In his hometown, Jordy played not only fall and spring baseball, and basketball in between, but also showed Poland China hogs. He had the breed champion barrow at the Tulsa State Fair during the same time of year as the fall baseball playoffs.
Then and now
Coby Nelson, now superintendent of Vici Public Schools, was Mercer's baseball coach through school. He laughed when asked about the first time he coached Mercer.
“Well, the first time I really coached him was probably when he was 8 years old on a 10-under team,” Nelson said. “But I was actually the coach-pitcher for his team when he was about 5.”
Nelson also coached Mercer from seventh grade through his senior year. The teams Mercer played with in high school probably had 12 to 15 players. They went to several fall and spring state tournaments. And they won the 2004 spring state championship and finished as runners-up that fall.
“What really personified Jordy was his leadership,” Nelson said. “Just because they were a freshman on the team, didn't mean they were any less a part of that team. He treated everyone like his best friend.”
The 2004 state title added to previous success including state championships in fall 1996, spring 1997 and fall 1997. A few years after Mercer graduated, the numbers of students got to the point where Taloga didn't have enough players for its own team. They joined with another small school program for a baseball team for awhile.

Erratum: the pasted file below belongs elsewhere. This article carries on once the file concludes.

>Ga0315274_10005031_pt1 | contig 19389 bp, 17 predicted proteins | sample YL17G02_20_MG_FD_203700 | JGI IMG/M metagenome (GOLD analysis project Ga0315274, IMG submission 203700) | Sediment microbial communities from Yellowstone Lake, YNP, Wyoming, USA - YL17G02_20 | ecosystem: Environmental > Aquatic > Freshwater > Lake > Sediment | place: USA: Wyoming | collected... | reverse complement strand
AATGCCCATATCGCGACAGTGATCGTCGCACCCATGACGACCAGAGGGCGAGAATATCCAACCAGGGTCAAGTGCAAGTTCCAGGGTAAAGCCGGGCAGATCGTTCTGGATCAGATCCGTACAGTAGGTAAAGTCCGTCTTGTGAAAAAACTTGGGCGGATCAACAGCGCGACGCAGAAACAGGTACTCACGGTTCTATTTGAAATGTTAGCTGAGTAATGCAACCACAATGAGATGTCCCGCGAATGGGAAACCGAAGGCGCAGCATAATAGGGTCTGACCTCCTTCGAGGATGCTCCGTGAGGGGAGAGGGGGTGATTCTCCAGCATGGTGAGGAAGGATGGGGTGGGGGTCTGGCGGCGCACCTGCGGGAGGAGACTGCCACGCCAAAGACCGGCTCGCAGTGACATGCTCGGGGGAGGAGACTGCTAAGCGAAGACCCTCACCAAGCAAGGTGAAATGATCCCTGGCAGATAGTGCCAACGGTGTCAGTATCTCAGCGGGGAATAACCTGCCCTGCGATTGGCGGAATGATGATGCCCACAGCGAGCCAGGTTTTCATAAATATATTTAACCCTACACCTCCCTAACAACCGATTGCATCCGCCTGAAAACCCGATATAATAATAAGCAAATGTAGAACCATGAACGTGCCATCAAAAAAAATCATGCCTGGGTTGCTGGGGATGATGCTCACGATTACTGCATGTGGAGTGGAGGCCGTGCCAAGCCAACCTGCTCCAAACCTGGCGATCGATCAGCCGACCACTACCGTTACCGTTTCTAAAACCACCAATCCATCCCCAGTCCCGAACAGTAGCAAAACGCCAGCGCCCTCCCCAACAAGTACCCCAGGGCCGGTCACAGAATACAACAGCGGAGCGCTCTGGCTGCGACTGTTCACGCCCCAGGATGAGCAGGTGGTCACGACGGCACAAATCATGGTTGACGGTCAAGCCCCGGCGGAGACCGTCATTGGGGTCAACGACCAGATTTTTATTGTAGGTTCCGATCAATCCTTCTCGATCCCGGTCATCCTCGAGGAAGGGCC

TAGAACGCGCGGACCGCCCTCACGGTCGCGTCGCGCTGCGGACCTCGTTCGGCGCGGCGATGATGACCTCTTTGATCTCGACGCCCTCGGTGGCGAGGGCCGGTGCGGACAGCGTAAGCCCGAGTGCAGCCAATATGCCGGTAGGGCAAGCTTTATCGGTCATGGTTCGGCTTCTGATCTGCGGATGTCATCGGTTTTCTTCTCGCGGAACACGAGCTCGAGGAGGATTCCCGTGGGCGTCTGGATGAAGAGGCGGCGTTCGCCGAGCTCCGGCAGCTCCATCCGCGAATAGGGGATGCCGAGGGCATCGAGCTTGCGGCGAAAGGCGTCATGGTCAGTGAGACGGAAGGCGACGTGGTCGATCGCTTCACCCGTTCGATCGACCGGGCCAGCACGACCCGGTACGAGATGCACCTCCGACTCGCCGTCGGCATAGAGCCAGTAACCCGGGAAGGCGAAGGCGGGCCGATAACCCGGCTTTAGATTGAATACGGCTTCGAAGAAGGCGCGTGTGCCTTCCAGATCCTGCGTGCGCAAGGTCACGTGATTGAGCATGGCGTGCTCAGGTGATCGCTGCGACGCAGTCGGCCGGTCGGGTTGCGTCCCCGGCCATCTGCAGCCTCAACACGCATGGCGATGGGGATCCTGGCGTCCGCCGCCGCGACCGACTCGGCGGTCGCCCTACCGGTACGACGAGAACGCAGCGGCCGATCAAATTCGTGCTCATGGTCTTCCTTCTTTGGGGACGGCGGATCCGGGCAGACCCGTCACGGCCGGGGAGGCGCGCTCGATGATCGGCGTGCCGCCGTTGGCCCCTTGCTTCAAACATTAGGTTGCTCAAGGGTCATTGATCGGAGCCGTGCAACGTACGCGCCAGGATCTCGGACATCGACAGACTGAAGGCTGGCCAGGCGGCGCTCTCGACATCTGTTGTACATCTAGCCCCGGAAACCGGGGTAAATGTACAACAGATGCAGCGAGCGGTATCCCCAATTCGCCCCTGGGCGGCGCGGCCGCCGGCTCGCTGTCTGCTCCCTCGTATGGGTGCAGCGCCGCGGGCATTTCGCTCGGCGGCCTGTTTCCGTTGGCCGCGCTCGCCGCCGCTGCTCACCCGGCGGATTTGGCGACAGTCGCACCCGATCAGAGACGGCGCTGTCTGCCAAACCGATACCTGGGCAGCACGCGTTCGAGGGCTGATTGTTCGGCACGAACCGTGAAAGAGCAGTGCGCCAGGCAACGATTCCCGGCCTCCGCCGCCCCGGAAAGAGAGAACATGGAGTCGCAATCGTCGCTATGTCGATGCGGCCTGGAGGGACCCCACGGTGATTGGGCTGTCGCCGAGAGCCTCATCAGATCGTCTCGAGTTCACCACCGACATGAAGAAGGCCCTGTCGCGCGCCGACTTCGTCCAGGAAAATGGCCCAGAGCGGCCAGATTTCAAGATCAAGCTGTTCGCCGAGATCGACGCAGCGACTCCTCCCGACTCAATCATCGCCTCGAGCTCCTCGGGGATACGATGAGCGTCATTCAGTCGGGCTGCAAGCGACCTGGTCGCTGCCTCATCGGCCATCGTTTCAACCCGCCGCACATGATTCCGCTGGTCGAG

‘Where he comes from'
After Jordy was drafted by the Pirates in June 2008 out of Oklahoma State University, the Mercers sold their seismic drilling company.
Traveling in an RV, they attended all games while he was at OSU. But with the business sold, they decided to devote a little more time to wheat and cattle — and of course going to games.
During baseball season, the Mercers usually come home to plant wheat, harvest wheat and work the ground. A hired hand takes over while they're gone.
However, there was a time baseball delayed harvest.
Rick was harvesting hard red winter wheat late last May when Tammy drove up. Jordy had been called up to the major leagues.
“I got off the combine and we hopped a plane out of Oklahoma City early the next morning,” Rick said.
They watched a few games, including May 30, 2012, when Jordy got his first major league hit.
“I'm sitting there seeing what had been his dream since he was a T-ball player,” Tammy said. “You know you think about all those nights the lights were on over here at the high school field and seeing him play, and now you see him playing under the lights on a major league field. As a parent, you are beyond proud and feel very blessed.”
But beyond proud extends beyond the field.
“He's such a good person, that's the core of what I think has made him,” Rick said. “A scout asked me one time, ‘Well what's he going to be? Is he going to be a shortstop or a pitcher?' I said, ‘That'll have to be for you to decide. I can tell you, you'll find better pitchers and better players, but you'll never find a better person. You can take that to the bank.'
“Jordy really believes in his roots and where he comes from.”